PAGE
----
Tom: Oh, golly, I would say the first time one of my publications went online.
Rick: Yeah, that is cool, isn't it? Yeah.
Tom: That was, I guess, around '95 maybe. Just a year after the Netscape Browser, when suddenly those of us in publishing said, "You know what? There's something here."
I barely knew how the whole thing worked. I didn't personally put it online, but I gave the authority to one of my techie editors at that time. In fact, it's Sean McCarthy. He's very well known at IDC now as a federal analyst. But he's the first one to put Government Computer News online. I was the editor of that for 15 years.
So I remember, he said, "Here do this." There it was online. It wasn't nothing like the sophisticated sites of today, but it was there for the world to see. Suddenly, the viewing of our materials was possible beyond the 80,000 people we sent the print magazine to.
Tom: I recall that as quite a moment.
Rick: Yeah, it was totally different than now, because, like in my case, I had to go to the library to go look at something online. Right?
Rick: So, it was, in a way, more of a hassle. Now it's totally reversed. So Tom, currently right now in your work, your technology experience, what's the most interesting thing you have going on currently.
Tom: Well, I'm sort of a middle adopter. I don't rush out and get the latest things. But in my own work I have really adopted cloud to the extent that I can. I've started doing client work and so forth on online documents and trying to get out of that client space myself.
Tom: Why should really anybody at home . . . each computer is like a little utility. I don't operate an electrical plant for the power in my house. I don't operate a water factory, water facility, for the water in my house. Ultimately what I want is water and electricity. I don't really want to own terabytes of hard drives which crash and operating systems which get corrupted and everything else. So I think for the individual that's the greatest promise, and so I'm trying to see how much I can depend on the cloud and less on the infrastructure in my house.
Rick: Cool, cool.
Tom: Which is pretty extensive, by the way.
Rick: Well, yeah, me too, I'm guilty. You said terabytes and I'm, like, uh, I kind of shrugged a little bit.
Tom: We all have four or five computers and lots of monitors.
Tom: Suddenly, you look under the desk, there are a lot of wires under there.
Rick: Absolutely. How about in the future, a couple of years out? What do you see as the most interesting thing coming in the future or down the pike?
Tom: Well, I really think that we are at the beginning of this whole super duper mobile device idea. Each iteration gets us closer there, but it's light and it does everything. But yet it's simple in the sense that it has a solid-state drive or whatever.
I see truly ubiquitous computing. I think the things the pads are bringing us, that ultra light notebooks and netbooks and that thing did not bring us, is no booting. You don't boot your telephone. You don't boot your refrigerator. You don't boot your car but you still boot a computer.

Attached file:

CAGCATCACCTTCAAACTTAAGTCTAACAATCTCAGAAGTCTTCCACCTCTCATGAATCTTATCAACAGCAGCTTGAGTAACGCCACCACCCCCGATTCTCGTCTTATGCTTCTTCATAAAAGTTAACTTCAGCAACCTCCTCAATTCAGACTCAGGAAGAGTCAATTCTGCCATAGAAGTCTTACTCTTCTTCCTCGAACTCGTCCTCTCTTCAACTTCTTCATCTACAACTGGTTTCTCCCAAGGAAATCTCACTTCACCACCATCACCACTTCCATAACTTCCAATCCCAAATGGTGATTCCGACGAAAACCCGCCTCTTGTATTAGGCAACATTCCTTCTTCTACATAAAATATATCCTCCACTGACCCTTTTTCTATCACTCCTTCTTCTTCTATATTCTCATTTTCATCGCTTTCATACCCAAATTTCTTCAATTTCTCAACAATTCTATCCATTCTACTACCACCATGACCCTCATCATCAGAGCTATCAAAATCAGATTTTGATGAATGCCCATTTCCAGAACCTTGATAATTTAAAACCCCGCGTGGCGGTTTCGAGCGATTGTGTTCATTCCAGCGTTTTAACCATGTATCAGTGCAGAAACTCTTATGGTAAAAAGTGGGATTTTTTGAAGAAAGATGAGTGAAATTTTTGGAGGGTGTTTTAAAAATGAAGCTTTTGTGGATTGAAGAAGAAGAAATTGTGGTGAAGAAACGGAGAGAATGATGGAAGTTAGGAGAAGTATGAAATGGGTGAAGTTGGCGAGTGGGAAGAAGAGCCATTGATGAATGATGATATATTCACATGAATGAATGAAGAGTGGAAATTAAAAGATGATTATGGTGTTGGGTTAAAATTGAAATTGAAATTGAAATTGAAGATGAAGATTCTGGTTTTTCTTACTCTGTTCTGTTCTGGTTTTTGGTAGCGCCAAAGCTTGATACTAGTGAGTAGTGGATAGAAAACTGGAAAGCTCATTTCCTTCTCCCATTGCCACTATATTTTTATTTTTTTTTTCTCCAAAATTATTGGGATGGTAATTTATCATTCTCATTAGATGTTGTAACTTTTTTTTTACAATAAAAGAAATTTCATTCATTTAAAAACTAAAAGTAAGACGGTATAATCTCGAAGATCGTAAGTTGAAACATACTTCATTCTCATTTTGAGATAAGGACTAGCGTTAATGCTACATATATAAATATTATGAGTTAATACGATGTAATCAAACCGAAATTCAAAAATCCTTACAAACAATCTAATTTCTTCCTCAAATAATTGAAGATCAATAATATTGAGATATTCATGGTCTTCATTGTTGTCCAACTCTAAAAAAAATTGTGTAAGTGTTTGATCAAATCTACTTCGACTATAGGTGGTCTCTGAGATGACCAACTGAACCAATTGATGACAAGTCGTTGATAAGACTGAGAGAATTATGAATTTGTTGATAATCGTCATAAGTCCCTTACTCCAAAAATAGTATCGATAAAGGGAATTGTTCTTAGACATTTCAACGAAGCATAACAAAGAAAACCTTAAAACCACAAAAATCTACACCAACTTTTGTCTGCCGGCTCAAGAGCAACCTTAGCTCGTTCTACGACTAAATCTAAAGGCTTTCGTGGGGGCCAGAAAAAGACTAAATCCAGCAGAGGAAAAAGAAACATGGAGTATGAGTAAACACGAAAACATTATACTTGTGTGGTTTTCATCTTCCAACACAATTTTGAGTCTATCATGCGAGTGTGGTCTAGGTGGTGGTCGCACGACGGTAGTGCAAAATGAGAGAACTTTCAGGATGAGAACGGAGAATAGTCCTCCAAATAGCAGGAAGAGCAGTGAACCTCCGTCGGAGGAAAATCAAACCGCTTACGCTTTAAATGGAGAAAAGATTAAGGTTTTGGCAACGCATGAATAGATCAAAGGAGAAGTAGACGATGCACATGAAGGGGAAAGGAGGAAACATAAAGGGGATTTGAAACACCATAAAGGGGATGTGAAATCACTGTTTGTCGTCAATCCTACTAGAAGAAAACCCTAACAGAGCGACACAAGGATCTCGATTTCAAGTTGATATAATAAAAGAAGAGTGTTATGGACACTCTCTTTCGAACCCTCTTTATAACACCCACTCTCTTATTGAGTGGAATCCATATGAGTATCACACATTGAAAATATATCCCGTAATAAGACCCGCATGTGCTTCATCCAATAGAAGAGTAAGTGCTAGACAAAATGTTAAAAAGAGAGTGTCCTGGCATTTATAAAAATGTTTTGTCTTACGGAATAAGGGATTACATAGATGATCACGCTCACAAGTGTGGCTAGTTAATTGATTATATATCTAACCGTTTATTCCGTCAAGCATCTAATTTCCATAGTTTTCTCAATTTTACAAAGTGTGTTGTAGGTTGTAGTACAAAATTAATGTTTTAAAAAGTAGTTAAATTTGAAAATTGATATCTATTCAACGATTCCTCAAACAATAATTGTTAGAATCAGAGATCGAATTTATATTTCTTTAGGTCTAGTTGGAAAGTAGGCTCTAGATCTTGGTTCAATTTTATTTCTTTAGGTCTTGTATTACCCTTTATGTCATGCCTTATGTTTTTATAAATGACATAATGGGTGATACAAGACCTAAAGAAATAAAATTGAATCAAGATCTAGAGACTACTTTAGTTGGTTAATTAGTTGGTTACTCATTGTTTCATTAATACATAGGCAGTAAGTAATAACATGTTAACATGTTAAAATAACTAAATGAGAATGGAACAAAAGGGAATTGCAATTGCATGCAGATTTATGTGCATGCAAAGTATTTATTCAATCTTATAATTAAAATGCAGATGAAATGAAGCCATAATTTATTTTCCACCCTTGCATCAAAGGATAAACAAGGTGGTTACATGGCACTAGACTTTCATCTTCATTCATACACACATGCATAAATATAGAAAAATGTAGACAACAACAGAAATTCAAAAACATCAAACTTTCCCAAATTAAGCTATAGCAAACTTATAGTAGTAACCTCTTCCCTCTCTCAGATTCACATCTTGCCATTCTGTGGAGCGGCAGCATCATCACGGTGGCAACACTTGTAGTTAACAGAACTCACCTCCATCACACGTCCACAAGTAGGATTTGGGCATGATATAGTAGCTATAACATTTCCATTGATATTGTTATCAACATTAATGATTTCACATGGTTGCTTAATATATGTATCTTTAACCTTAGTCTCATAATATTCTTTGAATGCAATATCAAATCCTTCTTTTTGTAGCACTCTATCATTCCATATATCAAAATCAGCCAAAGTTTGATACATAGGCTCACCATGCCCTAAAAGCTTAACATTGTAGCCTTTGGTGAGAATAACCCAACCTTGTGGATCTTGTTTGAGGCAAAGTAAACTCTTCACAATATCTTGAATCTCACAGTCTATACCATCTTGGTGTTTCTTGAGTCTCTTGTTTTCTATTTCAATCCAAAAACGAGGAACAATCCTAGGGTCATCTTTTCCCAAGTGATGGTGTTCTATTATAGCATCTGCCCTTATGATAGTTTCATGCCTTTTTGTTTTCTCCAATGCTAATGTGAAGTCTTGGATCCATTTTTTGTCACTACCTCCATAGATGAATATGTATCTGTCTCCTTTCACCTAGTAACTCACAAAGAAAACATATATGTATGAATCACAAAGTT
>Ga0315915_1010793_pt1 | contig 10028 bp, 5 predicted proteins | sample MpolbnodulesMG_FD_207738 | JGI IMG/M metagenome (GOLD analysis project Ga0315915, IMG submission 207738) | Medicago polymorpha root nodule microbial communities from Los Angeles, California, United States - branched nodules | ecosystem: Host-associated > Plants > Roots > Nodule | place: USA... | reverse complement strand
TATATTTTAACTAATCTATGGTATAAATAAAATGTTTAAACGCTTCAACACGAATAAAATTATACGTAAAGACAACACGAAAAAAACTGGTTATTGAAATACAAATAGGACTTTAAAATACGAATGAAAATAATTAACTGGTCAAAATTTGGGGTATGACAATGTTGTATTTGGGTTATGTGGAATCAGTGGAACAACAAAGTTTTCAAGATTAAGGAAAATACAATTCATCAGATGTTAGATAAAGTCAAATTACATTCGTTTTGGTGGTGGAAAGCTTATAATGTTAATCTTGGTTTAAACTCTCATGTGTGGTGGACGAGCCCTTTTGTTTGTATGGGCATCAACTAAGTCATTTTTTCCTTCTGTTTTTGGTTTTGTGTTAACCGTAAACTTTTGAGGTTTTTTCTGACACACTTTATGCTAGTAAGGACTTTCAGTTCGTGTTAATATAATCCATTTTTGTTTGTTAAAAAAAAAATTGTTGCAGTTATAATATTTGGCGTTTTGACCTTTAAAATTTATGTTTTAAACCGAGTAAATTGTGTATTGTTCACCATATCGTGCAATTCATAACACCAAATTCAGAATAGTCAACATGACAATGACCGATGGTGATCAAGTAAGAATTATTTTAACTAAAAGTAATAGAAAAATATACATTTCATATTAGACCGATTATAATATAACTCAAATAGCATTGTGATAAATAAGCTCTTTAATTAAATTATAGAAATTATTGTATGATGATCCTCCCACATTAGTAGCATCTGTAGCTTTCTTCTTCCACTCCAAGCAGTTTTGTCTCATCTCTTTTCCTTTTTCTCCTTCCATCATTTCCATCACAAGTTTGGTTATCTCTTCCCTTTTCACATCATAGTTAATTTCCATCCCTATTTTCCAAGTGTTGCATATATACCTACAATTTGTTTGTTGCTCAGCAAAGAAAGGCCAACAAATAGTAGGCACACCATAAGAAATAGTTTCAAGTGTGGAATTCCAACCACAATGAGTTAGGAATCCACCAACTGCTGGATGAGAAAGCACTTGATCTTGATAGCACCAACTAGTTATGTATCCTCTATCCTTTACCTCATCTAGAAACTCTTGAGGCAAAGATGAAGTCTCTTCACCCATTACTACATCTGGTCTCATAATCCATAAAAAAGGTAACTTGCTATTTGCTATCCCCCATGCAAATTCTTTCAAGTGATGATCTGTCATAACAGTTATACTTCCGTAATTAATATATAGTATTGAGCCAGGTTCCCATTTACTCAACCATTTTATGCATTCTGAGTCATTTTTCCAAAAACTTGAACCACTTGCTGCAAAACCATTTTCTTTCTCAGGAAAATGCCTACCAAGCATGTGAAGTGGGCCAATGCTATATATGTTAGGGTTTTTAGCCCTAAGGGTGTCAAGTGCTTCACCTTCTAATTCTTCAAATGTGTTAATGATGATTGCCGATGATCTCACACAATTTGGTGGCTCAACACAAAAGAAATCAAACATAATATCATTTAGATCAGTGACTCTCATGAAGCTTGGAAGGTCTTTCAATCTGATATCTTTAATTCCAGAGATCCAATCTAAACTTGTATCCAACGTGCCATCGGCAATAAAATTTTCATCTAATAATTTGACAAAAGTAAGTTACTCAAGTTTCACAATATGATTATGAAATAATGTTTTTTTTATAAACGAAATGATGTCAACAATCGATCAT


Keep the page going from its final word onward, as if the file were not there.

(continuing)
Tom: I think the idea of being able to check what's going on anytime without the overhead that was required with a traditional Mac or PC type of computer, I think that's what these mobile technologies offer. It becomes the dream of the dial tone type of experience I think is really coming with these devices. I think the deployment of 4G, there are two major carriers now that have it, and it's not everywhere. But I think that's going to change a lot.
Rick: Well, heck, you know I'm even a fan boy of 3G. 3G is pretty good, and so 4G would be great.
Tom: Well, if you've ever tried 4G and I have, I tried the Verizon, which is in Washington D.C. It's wire speed on your network, on your USB dangle.
Rick: That's awesome.
Tom: They just have a little USB device and you look at it, how fast things look. So what that causes is a lot of pressure on the big sites, because the funny thing is you can tell how fast 4G is when you download a file, say an update or a movie or something. A song comes across in a split second instead of a minute or so.
The problem is some of the big websites, The Washington Post or something like that, they still take a long time to load even with the 4G. The reason is you're getting a couple of hundred different image files from maybe 50 or 60 different servers from all over the place that aren't very well coordinated. What this is going to do, when we all have high-speed wireless access, is show up the need to re-architect the sites being served up. Once the pipe is no longer the limiting factor but the crappy design of the web servers, then there's going to be pressure on people who operate those sites.
Rick: I saw a tweet this week that's right up that alley. It said, or maybe it was last week, it said, "You can't hardware yourself out of a problem that you softwared yourself into." Right?
Tom: That's a good way of putting it.
Rick: Well, hey, Tom, I really appreciate your time on the podcast today. This has been a really good discussion. Everybody, again, if you want to follow Tom on Twitter, it's ttemin, and I'll have links to all his stuff in the podcast notes. If you have any feedback on the podcast, you can send an email to firstname.lastname@example.org.
Tom, thanks for being on the show.
Tom: It's my pleasure. Good talking with you.
Podcast transcription by SpeechPad.com